Insecurities: Tracing Displacement and Shelter

New MOMA exhibition investigates the design & infrastructure of modern refugee camps.

It is estimated that 65 million people around the world have been forced to flee their homeland and seek asylum in neighbouring countries. In light of recent emergency relief efforts to support displaced people, the Museum of Modern Art is showcasing the Insecurities: Tracing Displacement and Shelter exhibition.

The gallery showcase brings together design across a number of platforms. Various architects, product designers and artists around the world are focussing their efforts on the circumstances brought about by forced displacement and the problems that migration pose.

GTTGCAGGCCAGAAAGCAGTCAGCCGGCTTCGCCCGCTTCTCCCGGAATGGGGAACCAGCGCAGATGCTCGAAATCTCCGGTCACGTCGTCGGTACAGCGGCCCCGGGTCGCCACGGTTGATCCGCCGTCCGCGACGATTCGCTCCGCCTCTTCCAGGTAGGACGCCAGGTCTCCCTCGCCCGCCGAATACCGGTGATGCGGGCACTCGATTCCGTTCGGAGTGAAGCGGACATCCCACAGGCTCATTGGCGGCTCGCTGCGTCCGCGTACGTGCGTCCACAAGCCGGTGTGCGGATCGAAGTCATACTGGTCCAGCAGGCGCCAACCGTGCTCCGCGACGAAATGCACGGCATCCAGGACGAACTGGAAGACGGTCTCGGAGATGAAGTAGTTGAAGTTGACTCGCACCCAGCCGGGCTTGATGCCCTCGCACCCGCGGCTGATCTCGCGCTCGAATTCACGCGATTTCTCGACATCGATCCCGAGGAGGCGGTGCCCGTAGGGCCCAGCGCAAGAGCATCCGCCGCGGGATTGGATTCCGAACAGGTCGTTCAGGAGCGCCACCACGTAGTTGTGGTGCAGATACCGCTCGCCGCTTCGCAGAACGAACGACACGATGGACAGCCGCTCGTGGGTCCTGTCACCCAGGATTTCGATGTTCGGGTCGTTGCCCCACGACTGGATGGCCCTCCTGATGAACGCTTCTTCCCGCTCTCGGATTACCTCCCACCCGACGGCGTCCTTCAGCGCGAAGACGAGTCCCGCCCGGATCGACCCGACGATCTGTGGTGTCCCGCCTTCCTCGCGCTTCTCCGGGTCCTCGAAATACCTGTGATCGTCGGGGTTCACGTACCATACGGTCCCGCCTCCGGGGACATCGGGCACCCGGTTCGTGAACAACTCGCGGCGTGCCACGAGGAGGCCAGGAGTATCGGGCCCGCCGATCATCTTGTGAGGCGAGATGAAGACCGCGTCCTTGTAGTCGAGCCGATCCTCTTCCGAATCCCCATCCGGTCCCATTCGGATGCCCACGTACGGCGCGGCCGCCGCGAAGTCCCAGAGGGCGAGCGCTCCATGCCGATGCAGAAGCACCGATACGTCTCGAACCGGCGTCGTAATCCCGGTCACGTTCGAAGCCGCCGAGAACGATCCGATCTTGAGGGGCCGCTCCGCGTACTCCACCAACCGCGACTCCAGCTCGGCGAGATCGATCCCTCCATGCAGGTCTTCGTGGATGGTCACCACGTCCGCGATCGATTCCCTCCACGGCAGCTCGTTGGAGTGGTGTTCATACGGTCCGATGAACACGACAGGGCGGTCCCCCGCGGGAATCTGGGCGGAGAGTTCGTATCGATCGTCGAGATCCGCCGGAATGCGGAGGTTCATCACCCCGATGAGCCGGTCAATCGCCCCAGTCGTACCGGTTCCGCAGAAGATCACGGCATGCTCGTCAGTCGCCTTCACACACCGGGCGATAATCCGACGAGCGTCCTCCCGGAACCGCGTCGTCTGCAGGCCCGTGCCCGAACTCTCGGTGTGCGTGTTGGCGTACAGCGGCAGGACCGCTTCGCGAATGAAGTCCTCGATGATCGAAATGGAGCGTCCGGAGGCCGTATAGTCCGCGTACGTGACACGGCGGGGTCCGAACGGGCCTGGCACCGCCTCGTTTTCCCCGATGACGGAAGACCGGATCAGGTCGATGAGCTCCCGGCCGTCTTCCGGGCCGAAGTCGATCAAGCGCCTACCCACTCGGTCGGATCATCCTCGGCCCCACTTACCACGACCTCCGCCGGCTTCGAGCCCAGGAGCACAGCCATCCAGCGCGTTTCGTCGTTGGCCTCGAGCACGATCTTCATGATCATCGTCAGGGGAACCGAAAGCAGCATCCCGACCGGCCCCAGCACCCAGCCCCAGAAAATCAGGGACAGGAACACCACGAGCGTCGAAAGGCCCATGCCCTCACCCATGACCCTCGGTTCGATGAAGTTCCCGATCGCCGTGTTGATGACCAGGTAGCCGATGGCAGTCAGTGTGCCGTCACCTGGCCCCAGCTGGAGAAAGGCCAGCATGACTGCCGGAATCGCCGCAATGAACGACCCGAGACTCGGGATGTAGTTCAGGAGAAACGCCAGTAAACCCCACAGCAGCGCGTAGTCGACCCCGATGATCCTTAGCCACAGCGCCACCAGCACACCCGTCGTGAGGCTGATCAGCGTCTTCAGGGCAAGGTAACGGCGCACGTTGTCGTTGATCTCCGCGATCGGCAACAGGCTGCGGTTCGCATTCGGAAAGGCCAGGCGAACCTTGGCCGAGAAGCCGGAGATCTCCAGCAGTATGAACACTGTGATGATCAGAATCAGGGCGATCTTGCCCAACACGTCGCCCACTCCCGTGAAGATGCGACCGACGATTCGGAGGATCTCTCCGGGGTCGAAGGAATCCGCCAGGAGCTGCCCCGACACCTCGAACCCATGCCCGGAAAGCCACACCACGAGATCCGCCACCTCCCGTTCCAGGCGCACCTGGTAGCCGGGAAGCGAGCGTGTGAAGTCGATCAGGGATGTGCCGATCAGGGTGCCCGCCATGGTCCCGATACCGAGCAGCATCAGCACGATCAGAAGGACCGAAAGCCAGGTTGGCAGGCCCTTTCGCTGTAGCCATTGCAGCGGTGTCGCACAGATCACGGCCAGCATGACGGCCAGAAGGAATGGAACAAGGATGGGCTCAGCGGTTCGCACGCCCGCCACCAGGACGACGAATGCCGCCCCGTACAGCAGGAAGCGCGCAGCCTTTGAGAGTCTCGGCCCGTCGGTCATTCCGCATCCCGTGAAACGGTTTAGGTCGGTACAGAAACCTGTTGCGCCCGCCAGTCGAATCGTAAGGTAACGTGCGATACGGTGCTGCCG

Where refugee camps were once considered to be temporary havens, short-lived settlements that ought to be easily erected and dismantled, the Insecurities exhibition approaches the subject’s more nuanced sides – a kind of intersection between the disputation of human rights and the complex making of informal cities.

Among the objects on display is the Better Shelter modular emergency structure designed in collaboration between the IKEA Foundation and the United Nations Refugee Agency. Also on display are photojournalistic images of modern refugee camp life by Brendan Bannon and a vast wall installation that depicts a global map of migratory paths woven in miles of electrical wire by Reena Saini Kallat.

The exhibition is meant to raise questions about the representation and logistic design of shelter as a source of stability and security, ultimately reflecting how refugees are living in the 21st-century in an extended state of upheaval.

The Insecurities exhibition is curated by Sean Anderson and Arièle Dionne-Krosnick. It will remain on display at the MOMA gallery in New York until 22 January 2017.